Dear MBT,
My friends say that buying a bike like the Santa Cruz Tallboy is the most value for the money because it’s technically buying two bikes for one price. Help me understand how one could switch between a 27.5+ to a 29er on the fly. What parts are needed to make the swap?

-Randall Stenens


Well, technically that is true though there is a bit more to it than that. The most realistic way to derive at a bike where you can make the tie/ wheel swap in a reasonable amount of time (say 15 minutes) is to have a spare set of wheels wrapped in tires with cassette, brake rotors and a fork.

You could theoretically get by with just the fork, wheels and tires but keep in mind you’d be swapping the cassette and brake rotors every time you wished to transition from one size to the other. It could easily become a half day’s project.

The reason bikes like the Tallboy are able to make the transition at all comes thanks to adjustable frame geometry. Santa Cruz makes use of a flip chip- literally a piece that can be flipped and run in one of two directions at the upper rear link. This is responsible for the rear end; the fork swap covers the front. All told the difference between the 27.5” and 29” wheel is barley visible to the naked eye but requires compensation at both ends of the bike to successfully transition from one to the other.

Dear MBT,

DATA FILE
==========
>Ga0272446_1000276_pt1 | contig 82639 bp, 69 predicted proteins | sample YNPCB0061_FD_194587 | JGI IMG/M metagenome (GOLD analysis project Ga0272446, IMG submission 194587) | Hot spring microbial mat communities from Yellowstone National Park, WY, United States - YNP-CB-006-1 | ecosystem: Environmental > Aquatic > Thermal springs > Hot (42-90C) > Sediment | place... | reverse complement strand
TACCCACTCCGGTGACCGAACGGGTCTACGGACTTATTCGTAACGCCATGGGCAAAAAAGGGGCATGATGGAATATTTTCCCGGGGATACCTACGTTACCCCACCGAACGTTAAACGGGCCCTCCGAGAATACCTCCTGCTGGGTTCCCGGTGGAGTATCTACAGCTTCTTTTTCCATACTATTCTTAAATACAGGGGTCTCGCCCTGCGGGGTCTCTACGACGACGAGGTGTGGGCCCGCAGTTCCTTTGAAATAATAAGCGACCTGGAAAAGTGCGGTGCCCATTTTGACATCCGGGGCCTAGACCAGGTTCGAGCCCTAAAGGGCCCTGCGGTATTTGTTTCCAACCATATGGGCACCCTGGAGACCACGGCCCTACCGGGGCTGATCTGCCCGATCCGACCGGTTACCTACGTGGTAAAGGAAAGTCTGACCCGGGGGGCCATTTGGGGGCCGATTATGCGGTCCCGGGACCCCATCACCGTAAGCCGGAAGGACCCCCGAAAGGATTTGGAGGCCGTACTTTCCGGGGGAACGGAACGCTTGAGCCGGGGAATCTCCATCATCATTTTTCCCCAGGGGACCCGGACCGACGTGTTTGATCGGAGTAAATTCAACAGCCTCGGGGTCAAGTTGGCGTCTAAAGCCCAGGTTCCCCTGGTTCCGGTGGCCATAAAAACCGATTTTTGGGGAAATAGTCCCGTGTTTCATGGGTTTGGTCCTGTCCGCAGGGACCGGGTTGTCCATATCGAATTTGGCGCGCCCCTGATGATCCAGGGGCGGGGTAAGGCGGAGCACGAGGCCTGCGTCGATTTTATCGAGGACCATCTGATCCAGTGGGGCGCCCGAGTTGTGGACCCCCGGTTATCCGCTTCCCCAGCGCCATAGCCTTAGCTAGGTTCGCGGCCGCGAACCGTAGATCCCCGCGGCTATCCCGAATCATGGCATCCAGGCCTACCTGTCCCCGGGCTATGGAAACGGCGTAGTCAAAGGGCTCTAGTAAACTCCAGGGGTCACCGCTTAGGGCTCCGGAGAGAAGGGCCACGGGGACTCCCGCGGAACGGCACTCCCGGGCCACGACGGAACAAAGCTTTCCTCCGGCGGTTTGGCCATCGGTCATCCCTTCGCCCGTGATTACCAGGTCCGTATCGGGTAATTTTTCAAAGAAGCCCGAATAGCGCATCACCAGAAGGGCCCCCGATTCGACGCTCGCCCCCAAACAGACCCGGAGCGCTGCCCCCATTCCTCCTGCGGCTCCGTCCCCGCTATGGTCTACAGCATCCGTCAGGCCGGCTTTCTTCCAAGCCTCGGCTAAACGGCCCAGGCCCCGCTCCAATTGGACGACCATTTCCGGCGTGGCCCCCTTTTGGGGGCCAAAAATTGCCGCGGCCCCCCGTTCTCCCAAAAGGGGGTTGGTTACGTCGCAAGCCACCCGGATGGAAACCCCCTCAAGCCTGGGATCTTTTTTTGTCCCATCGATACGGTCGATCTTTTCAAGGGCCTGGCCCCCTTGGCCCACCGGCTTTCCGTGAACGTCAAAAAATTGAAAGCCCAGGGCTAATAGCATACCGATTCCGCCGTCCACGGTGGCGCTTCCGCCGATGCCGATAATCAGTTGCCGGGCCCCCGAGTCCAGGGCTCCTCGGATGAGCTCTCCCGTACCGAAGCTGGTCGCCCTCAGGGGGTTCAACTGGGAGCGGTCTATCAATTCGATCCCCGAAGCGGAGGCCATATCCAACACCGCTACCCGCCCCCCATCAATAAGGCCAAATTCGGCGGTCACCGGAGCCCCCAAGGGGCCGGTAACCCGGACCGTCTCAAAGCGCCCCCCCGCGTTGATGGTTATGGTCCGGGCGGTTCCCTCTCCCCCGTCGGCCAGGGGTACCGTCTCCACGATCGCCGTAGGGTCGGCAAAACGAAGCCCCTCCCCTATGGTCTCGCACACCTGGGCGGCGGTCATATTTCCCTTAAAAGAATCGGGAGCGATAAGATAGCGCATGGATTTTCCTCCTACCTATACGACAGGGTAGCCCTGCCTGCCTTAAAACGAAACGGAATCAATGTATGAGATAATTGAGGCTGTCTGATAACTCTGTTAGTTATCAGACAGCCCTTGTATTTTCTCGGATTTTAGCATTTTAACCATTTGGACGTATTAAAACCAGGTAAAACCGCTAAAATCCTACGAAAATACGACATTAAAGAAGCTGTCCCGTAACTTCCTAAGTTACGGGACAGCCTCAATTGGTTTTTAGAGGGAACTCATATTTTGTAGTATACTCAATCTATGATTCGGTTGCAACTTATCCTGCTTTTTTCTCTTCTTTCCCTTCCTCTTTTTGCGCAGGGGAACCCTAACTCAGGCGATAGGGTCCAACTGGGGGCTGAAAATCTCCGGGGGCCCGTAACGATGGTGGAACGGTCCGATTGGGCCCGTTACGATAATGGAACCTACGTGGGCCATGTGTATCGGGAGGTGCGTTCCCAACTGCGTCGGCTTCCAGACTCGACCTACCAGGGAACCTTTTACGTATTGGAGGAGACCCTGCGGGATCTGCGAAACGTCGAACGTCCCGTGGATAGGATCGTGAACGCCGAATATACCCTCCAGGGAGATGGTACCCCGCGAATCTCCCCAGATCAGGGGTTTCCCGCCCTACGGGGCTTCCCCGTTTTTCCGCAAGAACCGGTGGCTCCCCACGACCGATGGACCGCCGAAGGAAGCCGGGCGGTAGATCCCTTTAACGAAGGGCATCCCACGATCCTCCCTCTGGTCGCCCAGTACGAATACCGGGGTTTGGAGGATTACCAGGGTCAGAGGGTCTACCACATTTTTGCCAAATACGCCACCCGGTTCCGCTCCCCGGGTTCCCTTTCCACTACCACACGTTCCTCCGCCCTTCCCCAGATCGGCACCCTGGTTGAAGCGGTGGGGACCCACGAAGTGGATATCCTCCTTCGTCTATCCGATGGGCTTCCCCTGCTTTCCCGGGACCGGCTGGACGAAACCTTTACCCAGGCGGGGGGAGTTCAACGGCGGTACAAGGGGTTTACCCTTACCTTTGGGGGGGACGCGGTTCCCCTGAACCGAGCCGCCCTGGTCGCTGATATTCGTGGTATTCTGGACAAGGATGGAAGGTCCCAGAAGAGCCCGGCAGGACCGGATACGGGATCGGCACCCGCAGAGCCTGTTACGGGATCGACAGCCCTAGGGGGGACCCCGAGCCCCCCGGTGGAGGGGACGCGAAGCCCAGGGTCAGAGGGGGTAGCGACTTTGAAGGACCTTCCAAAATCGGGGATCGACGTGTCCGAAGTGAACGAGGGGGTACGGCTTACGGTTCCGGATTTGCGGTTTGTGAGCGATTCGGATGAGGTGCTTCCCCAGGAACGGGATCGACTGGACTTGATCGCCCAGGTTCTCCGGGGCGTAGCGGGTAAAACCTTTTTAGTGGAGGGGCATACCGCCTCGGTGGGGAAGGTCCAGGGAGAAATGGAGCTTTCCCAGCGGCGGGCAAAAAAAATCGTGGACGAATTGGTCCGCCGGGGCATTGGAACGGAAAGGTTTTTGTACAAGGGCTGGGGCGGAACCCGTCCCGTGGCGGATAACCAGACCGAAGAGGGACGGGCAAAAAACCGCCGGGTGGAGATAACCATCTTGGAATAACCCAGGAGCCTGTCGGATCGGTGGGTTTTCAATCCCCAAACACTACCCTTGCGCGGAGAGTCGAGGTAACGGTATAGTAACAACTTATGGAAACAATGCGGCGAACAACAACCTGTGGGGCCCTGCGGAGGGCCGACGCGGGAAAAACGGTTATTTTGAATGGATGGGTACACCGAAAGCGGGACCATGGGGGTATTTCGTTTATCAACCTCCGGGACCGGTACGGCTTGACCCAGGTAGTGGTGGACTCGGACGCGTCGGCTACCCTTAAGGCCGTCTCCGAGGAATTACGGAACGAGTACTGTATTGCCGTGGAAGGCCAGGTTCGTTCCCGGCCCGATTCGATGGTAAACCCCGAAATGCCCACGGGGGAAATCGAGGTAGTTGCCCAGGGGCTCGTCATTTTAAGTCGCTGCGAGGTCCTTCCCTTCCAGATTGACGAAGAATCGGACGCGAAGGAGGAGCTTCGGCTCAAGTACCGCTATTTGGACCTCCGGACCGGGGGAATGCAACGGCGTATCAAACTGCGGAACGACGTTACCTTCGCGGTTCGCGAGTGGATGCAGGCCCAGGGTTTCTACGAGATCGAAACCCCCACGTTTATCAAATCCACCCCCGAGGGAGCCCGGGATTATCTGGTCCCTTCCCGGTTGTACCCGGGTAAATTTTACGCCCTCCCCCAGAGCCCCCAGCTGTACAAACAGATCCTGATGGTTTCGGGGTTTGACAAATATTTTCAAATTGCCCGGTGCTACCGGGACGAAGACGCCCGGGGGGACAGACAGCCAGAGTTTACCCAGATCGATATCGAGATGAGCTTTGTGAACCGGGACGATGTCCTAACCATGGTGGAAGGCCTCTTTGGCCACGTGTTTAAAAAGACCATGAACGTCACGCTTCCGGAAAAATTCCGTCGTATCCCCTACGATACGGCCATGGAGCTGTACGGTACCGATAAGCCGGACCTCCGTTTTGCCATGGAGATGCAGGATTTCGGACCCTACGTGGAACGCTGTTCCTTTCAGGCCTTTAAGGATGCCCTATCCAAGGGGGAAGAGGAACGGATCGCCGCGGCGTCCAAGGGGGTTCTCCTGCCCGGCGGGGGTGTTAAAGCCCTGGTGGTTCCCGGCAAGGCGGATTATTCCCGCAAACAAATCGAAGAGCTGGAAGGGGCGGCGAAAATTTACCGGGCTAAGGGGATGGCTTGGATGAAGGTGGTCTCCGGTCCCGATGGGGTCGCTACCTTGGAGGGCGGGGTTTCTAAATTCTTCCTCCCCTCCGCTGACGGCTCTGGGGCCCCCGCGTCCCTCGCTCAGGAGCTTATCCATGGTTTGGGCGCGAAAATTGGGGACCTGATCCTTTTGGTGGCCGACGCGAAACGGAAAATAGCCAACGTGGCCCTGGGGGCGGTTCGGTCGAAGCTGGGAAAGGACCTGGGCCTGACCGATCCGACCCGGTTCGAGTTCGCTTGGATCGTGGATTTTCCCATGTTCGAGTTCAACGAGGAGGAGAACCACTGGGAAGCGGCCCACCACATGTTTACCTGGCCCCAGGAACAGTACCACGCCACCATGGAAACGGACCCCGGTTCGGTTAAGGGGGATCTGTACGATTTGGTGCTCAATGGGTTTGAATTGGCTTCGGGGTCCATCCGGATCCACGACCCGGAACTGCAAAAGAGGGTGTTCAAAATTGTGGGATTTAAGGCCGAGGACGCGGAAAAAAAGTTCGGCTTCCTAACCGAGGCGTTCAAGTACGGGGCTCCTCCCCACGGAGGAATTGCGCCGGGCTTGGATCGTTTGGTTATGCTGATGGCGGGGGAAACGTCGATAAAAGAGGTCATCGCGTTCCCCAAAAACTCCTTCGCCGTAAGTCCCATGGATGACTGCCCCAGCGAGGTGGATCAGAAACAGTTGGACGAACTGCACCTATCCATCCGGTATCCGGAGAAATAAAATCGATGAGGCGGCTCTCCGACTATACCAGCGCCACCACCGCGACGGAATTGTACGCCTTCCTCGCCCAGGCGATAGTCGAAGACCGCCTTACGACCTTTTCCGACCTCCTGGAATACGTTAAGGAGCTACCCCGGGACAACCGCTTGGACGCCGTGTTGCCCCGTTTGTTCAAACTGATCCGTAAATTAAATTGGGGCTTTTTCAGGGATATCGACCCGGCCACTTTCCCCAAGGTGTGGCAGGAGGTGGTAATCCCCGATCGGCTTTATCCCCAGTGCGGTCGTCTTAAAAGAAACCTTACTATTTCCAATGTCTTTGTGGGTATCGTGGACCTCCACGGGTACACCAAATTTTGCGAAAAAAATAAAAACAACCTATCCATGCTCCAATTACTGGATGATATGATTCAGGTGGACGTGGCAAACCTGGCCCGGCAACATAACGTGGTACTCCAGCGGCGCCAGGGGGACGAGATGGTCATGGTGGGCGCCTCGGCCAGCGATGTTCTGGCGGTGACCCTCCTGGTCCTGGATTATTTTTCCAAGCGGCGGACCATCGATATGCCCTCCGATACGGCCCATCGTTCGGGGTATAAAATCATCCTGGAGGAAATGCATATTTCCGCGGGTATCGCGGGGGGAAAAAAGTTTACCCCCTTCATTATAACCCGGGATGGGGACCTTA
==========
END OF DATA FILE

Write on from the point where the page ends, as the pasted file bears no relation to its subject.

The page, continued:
I’m a larger rider (over 250 pounds) and notice all of the really sexy frames these days are carbon. Should I be trying to snag an aluminum build because of my stature or am I worrying needlessly?

-Garret Baker


Unless the build you’re after happen to be an XC frame with a manufacturer’s designated maximum weight recommendation, you should be good to go carbon style. Do keep in mind they make race car frames out of this stuff.

Dear MBT,
What ever happened to Ellsworth? I remember hearing about those bikes years ago and it seems they upped and vanished. Are they still making bikes?

-Jerry Farmer


Absolutely! In fact their new Evolution Convert with their patented ACTIVE Energy Efficient Suspension (AEES) linkage is currently making its rounds about the industry to solid reviews. It seems as though the American boutique brand movement isn’t getting the attention it once did as speccing materials and components globally has become the standard. Whereas once hand-built frames were synonymous with quality, these days its tough to argue with the output from cutting-edge Asian manufacturing facilities.

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